Smith Leads Calls To End 'Archaic' Criminal Libel Laws

Fred Smith, QC.

Fred Smith, QC.

RIGHTS Bahamas yesterday renewed calls for an end to archaic criminal libel laws after social media commentator Gorman Bannister was remanded to prison over the offence.

Bannister was arraigned before Senior Magistrate Derrence Rolle-Davis over allegations he intentionally defamed ex-Cabinet minister Tennyson Wells in a series of voice notes. He was charged with two counts of intentional libel, bail was denied and he was remanded to prison. However, he was bailed a short time later, this newspaper understands.

The human rights group said criminal libel is unconstitutional and has no place in a modern democracy.

RB legal director Fred Smith yesterday said calls for the abolition of the criminal libel laws went back to the early 1980s.

Mr Smith said: "No government, of any party hue, should have criminal libel laws in its arsenal of powers to limit freedom of expression. Rights Bahamas renews its call on the government to enact a human rights act and to legislate against hate speech."

The RB statement continued: "At a time when, around the world, countries are abandoning tyrannical anti-free speech laws, the Bahamas seems increasingly to be keeping company with oppressive regimes and brutal dictatorships.

"In recent times, we have noticed a very disturbing trend by those in politics and law enforcement of wanting to silence critics and those who exercise their freedom of expression by means of arrest and imprisonment."

On Monday, Bannister, 65, denied allegations he distributed voice notes on Facebook and/or WhatsApp on May 2, 2018, which made damaging claims about Mr Wells and his wife, Stephanie. Nonetheless, the Crown claims Bannister made those posts about Mr and Mrs Wells in a bid to defame their character, thereby subjecting them to "general hatred, contempt or ridicule".

The RB statement read: "From time to time, people say will things that others find insulting and offensive, but there is a fair and just remedy through the civil courts for all those who have been wronged. In civilised countries, when a person's reputation is unduly harmed, that individual can sue and if successful, reestablish their good name in the public sphere and win significant damages from the person by whom they feel aggrieved.

"Aside from hate speech, which incites violence or hostility against a particular group in society, no one should be snatched up by the authorities, charged with a criminal offence and imprisoned for speaking their mind," it added.

Bannister also pleaded not guilty to one count of misuse of the telecommunications system. It is alleged that sometime between January and this month, he posted more than 30 images and words on his Facebook pages "Black Belt Leaks", "Black Belt News", and "Gorman Bannister" via electronic devices, a mobile phone and/or personal computer, in a bid to depict Oswald Poitier as a homosexual; to suggest the man is a paedophile; to show a personal image and video of his residence; to make degrading comment about Mr Poitier's parents; and to suggest that Mr Poitier "just kill himself".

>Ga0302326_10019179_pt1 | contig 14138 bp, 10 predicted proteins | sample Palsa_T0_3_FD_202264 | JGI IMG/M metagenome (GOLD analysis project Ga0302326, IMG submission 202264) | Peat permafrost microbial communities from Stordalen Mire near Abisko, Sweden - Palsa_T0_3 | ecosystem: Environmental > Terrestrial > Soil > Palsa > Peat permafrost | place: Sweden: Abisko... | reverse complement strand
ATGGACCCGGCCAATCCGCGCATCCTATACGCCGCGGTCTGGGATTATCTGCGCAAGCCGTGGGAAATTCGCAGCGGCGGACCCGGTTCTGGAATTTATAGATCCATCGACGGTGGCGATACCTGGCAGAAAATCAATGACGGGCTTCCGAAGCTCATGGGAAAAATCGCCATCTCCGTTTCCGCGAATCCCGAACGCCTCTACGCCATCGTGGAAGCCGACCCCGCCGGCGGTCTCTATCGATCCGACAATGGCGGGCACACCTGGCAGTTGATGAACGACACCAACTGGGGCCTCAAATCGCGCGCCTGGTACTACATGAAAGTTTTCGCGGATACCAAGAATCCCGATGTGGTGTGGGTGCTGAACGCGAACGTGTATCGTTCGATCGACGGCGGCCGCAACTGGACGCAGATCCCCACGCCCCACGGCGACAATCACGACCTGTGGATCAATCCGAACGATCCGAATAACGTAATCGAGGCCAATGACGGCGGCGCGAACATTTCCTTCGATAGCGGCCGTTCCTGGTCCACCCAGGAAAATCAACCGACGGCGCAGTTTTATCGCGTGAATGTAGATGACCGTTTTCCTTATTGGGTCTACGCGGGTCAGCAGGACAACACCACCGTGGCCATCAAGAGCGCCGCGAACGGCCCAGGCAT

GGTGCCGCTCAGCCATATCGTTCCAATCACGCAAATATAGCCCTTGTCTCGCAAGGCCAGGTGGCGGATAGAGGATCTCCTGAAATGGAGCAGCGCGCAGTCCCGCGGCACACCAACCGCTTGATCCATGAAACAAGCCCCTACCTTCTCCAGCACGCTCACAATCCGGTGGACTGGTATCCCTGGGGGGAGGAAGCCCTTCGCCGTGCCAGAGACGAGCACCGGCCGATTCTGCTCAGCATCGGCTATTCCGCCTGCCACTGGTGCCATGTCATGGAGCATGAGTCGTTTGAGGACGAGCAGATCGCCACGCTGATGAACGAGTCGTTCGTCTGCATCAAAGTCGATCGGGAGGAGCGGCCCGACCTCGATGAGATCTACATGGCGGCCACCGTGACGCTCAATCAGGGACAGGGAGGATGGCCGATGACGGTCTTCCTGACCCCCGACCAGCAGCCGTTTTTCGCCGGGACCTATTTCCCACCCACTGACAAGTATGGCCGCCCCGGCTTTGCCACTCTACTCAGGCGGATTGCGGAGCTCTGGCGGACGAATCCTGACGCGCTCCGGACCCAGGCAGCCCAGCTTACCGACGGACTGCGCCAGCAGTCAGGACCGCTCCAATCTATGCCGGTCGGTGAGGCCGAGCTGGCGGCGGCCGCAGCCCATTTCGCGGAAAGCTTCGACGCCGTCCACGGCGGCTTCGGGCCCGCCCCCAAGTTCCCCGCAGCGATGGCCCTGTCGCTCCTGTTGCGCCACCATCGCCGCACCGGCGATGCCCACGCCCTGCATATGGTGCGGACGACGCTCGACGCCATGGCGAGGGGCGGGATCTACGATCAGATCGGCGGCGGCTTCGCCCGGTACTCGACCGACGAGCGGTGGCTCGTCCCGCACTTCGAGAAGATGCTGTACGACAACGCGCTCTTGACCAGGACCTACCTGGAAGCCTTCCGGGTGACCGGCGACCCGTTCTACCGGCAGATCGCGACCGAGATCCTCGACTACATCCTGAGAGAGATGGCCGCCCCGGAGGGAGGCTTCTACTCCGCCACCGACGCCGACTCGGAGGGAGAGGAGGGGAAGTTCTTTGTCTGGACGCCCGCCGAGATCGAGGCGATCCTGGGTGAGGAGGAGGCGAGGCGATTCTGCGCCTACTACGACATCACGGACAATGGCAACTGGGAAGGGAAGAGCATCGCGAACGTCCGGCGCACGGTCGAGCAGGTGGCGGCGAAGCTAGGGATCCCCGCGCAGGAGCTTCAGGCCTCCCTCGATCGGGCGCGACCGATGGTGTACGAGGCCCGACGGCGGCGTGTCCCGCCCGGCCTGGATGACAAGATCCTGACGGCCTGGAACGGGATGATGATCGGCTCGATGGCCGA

For the misuse of the telecommunications system charge, Bannister was granted $1,500 bail with one suretor. The matters were adjourned to September 17 for trial. Bannister is represented by attorney Roberto Reckley, and has a right to apply to the Supreme Court for bail.


John 4 months, 1 week ago

So if you publish that someone is a homosexual, how do they prove they are not gay and how will you prove they are. Call witnesses?


Chucky 4 months, 1 week ago

Have any of these people so concerned about their good name, actually have a good name?

It seems that at best, these types are liked by their cohorts, but none are of good reputation.


hrysippus 4 months, 1 week ago

Someone called "Chucky" worrying about someone else's good name? Good grief...…..


TheMadHatter 4 months, 1 week ago

Is it time for me to hang up my hat?


banker 4 months, 1 week ago

I have personally experienced the perfidy of Gorman Bannister. He used to breakfast regularly at Sailors Choice with a group of his hangers-on. He is an ornery, libelous old cuss with a real history, but I don't think that he should be locked up. Everyone knows that he is slightly batsh*t crazy, but mostly harmless. No one takes his rants seriously, and you do get some good sip sip out of his scribblings.


themessenger 4 months, 1 week ago

This man has gone unpunished after slandering, libeling and maligning countless people over the years, couldn't have happened to a nicer guy, should have been either locked up or institutionalized years ago.


Hoda 4 months ago

I don't agree with Rights Bahamas on this issue.

Everyone doesn't have the funds or will to institute civil action after they have been slandered and demeaned by people hiding behind the veil of anonymity or an online post. If you read the paper last week right here in Nassau a man decides to go and say his ex gf is a prostitute and post her name and number online. Why, cause she didnt want to be with him, he got the criminal charges he deserved - a necessary deterrent in this day and age. Facebook just got hit with a 2mil fine for not dealing with its hate speech posts properly. Some people say its good some say its not. Long story short people to like to get online and talk sht, no facts, no figures, no concern - until its them of course.


joeblow 4 months ago

Other countries have gotten rid of criminal libel laws, but that doesn't mean we have to. A person slandered should have every legal recourse currently available to them under the law to right the wrong against themselves.


Chucky 4 months ago

But what if the “slander” you speak of is true, as most often it is.


Chucky 4 months ago

Only a scumbag needs criminal libel laws


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